|WORLD BANK SPECIAL|
Identifying candidates who were willing to take on the World Bank presidency became trickier as the list of desirable or essential requirements lengthened.
Preferred credentials added in later years would include an interest in development, a commitment to alleviating poverty, a determination to address climate change and reasonable social and communications skills.
Ideally, too, World Bank presidents would be sufficiently fit and youthful to complete two five-year terms, not least because as former president Robert McNamara once observed, for any newcomer it would take “two years to find your way around.”
Age was clearly against Eugene Meyer, who was 70 when he was appointed. Poor health was against some later World Bank chiefs, most notably Lewis Preston in the 1990s. The former JPMorgan chief executive was 68 when his presidency was cut short by terminal cancer.
Others were unsuitable because they were singularly uninterested in the World Bank presidency in the first place. When the Bank of America man, Alden ‘Tom’ Clausen, was approached by the Carter administration in 1980 he “kept saying no”, eventually succumbing after repeated exhortations to take the post, according to an internal interview he gave in June 1992.
Former Congressman, Barber Conable, was even less enthusiastic about the presidency when he was called up by Treasury Secretary James Baker in 1985.
Conable reluctantly agreed to step up to the plate when it was impressed upon him that if he refused, he would expose the Bank to the risk of the institution being run by a European.
That would have broken the gentleman’s agreement, observed since the Bretton Woods conference of 1944, that the World Bank was to be led by an American and the IMF by a European.
The Sydney-born James Wolfensohn got round this stumbling block by becoming a naturalized US citizen in 1980. Passed over for the presidency that year, he was eventually given the position he had craved for over 15 years in 1995.
In marked contrast to Conable, Wolfensohn’s vulnerability may have been that he wanted the job too much. That ambition and energy sustained a decade-long presidency that many believe was second only to McNamara’s in delivering on the Bank’s mission. But it is also said to have made Wolfensohn prickly and hyper-sensitive, which in turn alienated many of the Bank’s best staff.
Sharing some of his recollections with Euromoney this summer, Wolfensohn says that he thoroughly enjoyed every moment of his presidency. If he could have done anything differently during that tenure, he says, he might have exerted more influence over the choice of his successor.
The appointment in 2005 of former deputy defence secretary Paul Wolfowitz was certainly surprising, given his role in the Iraq war and the widespread perception that he was what Euromoney described in 2005 as “one of the prime architects of US neo-imperialism.”
I wouldn’t describe him as socially inept. But it was almost impossible to persuade him to attend any social events, unless they were about tigers- Former colleague of Robert Zoellick
Wolfowitz resigned following a messy controversy over the pay rise he was alleged to have sanctioned for his partner, a World Bank staffer named Shaha Riza.
If his lack of banking experience had made Wolfowitz a curious and unpopular nominee for the presidency of the World Bank, there would be no such misgivings about the pedigree of Jim Yong Kim’s predecessor, Robert Zoellick, who joined the Bank from Goldman Sachs in 2007.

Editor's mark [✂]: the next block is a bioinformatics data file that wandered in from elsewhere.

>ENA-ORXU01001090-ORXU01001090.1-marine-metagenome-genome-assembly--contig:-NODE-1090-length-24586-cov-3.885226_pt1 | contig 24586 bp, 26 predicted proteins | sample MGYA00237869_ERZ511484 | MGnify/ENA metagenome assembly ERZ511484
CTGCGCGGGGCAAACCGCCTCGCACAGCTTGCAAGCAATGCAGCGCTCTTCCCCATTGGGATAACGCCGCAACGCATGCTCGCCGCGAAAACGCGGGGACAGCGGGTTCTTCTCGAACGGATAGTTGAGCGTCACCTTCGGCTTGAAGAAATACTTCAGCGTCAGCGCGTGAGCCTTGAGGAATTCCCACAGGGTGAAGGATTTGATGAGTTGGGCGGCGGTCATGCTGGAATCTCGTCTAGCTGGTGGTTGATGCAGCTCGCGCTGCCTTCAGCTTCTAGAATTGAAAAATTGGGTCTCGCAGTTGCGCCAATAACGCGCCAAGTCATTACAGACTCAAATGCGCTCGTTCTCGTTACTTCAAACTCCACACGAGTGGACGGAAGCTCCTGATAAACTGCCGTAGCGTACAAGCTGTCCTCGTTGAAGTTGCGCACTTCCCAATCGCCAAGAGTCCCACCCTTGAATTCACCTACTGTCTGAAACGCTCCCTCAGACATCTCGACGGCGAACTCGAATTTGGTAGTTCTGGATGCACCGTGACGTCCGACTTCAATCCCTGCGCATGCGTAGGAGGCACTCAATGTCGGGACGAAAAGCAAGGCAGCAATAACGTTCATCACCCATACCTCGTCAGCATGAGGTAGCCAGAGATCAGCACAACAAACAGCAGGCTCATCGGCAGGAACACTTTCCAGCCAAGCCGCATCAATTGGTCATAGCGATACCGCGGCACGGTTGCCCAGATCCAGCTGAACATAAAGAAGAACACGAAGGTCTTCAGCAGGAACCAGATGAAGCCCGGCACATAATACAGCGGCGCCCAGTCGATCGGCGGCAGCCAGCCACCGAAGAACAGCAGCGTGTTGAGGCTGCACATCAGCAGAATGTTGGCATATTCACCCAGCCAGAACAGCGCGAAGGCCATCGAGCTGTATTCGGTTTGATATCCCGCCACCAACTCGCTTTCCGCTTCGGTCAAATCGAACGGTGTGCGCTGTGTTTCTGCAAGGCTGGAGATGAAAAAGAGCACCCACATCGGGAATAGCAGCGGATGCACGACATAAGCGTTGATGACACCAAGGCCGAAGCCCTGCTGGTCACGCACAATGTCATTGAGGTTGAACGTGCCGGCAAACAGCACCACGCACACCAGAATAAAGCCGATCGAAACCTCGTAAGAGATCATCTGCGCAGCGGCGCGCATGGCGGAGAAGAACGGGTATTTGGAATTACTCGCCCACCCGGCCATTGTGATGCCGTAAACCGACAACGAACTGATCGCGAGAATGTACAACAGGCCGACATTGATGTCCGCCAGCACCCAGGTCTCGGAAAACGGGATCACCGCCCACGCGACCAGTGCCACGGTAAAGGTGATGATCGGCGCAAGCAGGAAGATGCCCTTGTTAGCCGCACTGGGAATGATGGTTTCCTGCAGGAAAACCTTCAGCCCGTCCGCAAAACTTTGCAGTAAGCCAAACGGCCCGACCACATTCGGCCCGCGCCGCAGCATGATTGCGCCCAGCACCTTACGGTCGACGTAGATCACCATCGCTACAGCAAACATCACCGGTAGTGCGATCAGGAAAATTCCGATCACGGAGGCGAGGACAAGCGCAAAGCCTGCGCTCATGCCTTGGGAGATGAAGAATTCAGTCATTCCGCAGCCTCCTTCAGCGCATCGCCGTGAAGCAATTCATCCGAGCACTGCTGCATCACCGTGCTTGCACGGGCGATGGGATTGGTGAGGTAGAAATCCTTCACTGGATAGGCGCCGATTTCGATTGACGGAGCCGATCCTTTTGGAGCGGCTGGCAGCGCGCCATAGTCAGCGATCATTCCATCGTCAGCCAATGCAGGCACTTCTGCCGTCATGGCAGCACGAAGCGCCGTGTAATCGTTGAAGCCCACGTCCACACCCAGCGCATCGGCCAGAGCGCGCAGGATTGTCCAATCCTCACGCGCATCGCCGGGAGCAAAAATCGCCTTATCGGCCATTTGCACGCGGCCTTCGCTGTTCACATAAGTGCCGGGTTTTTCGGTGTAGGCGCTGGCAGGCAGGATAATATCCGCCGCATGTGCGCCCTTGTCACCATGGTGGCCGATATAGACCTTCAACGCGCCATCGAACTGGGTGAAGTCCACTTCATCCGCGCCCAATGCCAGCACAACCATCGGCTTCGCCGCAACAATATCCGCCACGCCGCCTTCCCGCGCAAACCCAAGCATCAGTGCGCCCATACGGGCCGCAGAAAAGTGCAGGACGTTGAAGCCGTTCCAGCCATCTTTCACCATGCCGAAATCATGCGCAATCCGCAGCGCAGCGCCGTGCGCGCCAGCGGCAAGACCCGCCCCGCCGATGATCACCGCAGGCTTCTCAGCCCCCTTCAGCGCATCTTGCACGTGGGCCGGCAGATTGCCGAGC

He steered the institution ably through the financial crisis and was recognized as the safe pair of hands that was needed after the departure of Wolfowitz.
“Zoellick’s job was to stabilize the Bank and restore some camaraderie among the staff, which he did very well,” one former colleague tells Euromoney. “Because of his time at Goldman Sachs, he was on first name terms with many of the world’s most influential leaders, which was also helpful.”
However, Zoellick is also said to have been colourless and sometimes inexplicably reserved.
“I wouldn’t describe him as socially inept,” the same colleague adds. “But it was almost impossible to persuade him to attend any social events, unless they were about tigers.”
This is a reference to Zoellick’s passion for conserving wild tigers, as distinct from a particular interest in fast-growing Asian economies.
Zoellick may have been great for endangered wild cats. He was not quite so good for journalists. As a frustrated contributor to Forbes wrote at the end of Zoellick’s tenure in 2012: “I’ve covered this bank for the past five years and have been ritually denied access to anyone in a mid-to-top level post.”
Euromoney knows the feeling.
For many, the appointment in 2012 of Kim, a physician and anthropologist who had once called for the Bank to be abolished, was almost as perplexing as the choice of Wolfowitz.
Kim refused to discuss his time at the Bank or his premature departure from it with Euromoney, probably because he felt that he had been given an unfair hearing by other publications. He may have had a point. After all, he was at the wheel when the Bank secured a sizeable capital increase and he made a steadfast commitment to addressing the challenge of climate change. But those who worked with Kim say that he was – unsurprisingly – far more comfortable talking about public health than about finance. They also say that he was an inscrutable figure with a gigantic ego.
Kim’s replacement, David Malpass, appears to be little more communicative than his predecessors. Offering the World Bank a window of about two months for a short interview, Euromoney was told that the (relatively) new president’s schedule was “very tightly committed”, whatever that may mean.